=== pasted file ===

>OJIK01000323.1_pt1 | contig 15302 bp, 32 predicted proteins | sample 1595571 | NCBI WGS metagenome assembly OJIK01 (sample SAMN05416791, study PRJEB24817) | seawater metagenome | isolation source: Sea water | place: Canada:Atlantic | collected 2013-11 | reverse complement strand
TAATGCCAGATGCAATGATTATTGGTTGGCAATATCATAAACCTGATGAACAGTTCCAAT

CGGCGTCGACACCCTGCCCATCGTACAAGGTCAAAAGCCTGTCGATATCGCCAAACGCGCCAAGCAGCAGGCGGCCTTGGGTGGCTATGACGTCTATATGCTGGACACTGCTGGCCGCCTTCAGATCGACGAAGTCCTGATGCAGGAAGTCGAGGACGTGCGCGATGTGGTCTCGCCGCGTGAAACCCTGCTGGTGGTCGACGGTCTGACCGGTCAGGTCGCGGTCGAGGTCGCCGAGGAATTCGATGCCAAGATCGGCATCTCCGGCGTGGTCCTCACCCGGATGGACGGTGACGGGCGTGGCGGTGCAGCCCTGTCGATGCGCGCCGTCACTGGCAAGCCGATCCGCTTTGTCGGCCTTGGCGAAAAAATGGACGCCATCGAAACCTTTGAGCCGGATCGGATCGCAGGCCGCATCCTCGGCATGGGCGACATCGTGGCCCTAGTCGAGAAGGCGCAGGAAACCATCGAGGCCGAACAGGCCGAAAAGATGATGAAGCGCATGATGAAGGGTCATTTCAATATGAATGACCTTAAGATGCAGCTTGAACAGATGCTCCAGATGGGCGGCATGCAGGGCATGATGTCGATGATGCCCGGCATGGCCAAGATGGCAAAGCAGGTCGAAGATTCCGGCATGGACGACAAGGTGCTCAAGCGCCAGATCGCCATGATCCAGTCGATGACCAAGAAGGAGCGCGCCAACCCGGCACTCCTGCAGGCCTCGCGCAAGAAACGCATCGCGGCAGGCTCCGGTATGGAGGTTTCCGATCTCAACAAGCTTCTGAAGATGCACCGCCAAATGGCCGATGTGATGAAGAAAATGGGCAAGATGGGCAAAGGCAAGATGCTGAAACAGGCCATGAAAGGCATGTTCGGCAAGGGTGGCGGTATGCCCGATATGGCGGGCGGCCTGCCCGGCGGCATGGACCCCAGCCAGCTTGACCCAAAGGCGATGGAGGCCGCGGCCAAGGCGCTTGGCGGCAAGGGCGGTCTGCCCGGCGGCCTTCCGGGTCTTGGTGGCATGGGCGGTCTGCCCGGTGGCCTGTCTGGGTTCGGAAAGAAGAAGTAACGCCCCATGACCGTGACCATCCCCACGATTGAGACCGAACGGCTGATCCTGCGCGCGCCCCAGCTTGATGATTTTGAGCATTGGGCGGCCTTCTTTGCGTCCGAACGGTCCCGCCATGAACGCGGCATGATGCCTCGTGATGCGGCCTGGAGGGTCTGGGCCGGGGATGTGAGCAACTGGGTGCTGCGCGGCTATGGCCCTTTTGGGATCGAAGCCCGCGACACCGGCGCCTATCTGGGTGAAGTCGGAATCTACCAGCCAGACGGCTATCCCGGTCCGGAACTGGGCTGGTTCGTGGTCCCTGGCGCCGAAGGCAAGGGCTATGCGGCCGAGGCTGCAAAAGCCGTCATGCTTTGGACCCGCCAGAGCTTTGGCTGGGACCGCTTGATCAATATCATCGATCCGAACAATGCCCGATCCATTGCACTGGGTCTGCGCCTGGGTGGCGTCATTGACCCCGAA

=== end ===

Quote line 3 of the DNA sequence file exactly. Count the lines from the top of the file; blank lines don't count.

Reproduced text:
CGGCGTCGACACCCTGCCCATCGTACAAGGTCAAAAGCCTGTCGATATCGCCAAACGCGCCAAGCAGCAGGCGGCCTTGGGTGGCTATGACGTCTATATGCTGGACACTGCTGGCCGCCTTCAGATCGACGAAGTCCTGATGCAGGAAGTCGAGGACGTGCGCGATGTGGTCTCGCCGCGTGAAACCCTGCTGGTGGTCGACGGTCTGACCGGTCAGGTCGCGGTCGAGGTCGCCGAGGAATTCGATGCCAAGATCGGCATCTCCGGCGTGGTCCTCACCCGGATGGACGGTGACGGGCGTGGCGGTGCAGCCCTGTCGATGCGCGCCGTCACTGGCAAGCCGATCCGCTTTGTCGGCCTTGGCGAAAAAATGGACGCCATCGAAACCTTTGAGCCGGATCGGATCGCAGGCCGCATCCTCGGCATGGGCGACATCGTGGCCCTAGTCGAGAAGGCGCAGGAAACCATCGAGGCCGAACAGGCCGAAAAGATGATGAAGCGCATGATGAAGGGTCATTTCAATATGAATGACCTTAAGATGCAGCTTGAACAGATGCTCCAGATGGGCGGCATGCAGGGCATGATGTCGATGATGCCCGGCATGGCCAAGATGGCAAAGCAGGTCGAAGATTCCGGCATGGACGACAAGGTGCTCAAGCGCCAGATCGCCATGATCCAGTCGATGACCAAGAAGGAGCGCGCCAACCCGGCACTCCTGCAGGCCTCGCGCAAGAAACGCATCGCGGCAGGCTCCGGTATGGAGGTTTCCGATCTCAACAAGCTTCTGAAGATGCACCGCCAAATGGCCGATGTGATGAAGAAAATGGGCAAGATGGGCAAAGGCAAGATGCTGAAACAGGCCATGAAAGGCATGTTCGGCAAGGGTGGCGGTATGCCCGATATGGCGGGCGGCCTGCCCGGCGGCATGGACCCCAGCCAGCTTGACCCAAAGGCGATGGAGGCCGCGGCCAAGGCGCTTGGCGGCAAGGGCGGTCTGCCCGGCGGCCTTCCGGGTCTTGGTGGCATGGGCGGTCTGCCCGGTGGCCTGTCTGGGTTCGGAAAGAAGAAGTAACGCCCCATGACCGTGACCATCCCCACGATTGAGACCGAACGGCTGATCCTGCGCGCGCCCCAGCTTGATGATTTTGAGCATTGGGCGGCCTTCTTTGCGTCCGAACGGTCCCGCCATGAACGCGGCATGATGCCTCGTGATGCGGCCTGGAGGGTCTGGGCCGGGGATGTGAGCAACTGGGTGCTGCGCGGCTATGGCCCTTTTGGGATCGAAGCCCGCGACACCGGCGCCTATCTGGGTGAAGTCGGAATCTACCAGCCAGACGGCTATCCCGGTCCGGAACTGGGCTGGTTCGTGGTCCCTGGCGCCGAAGGCAAGGGCTATGCGGCCGAGGCTGCAAAAGCCGTCATGCTTTGGACCCGCCAGAGCTTTGGCTGGGACCGCTTGATCAATATCATCGATCCGAACAATGCCCGATCCATTGCACTGGGTCTGCGCCTGGGTGGCGTCATTGACCCCGAA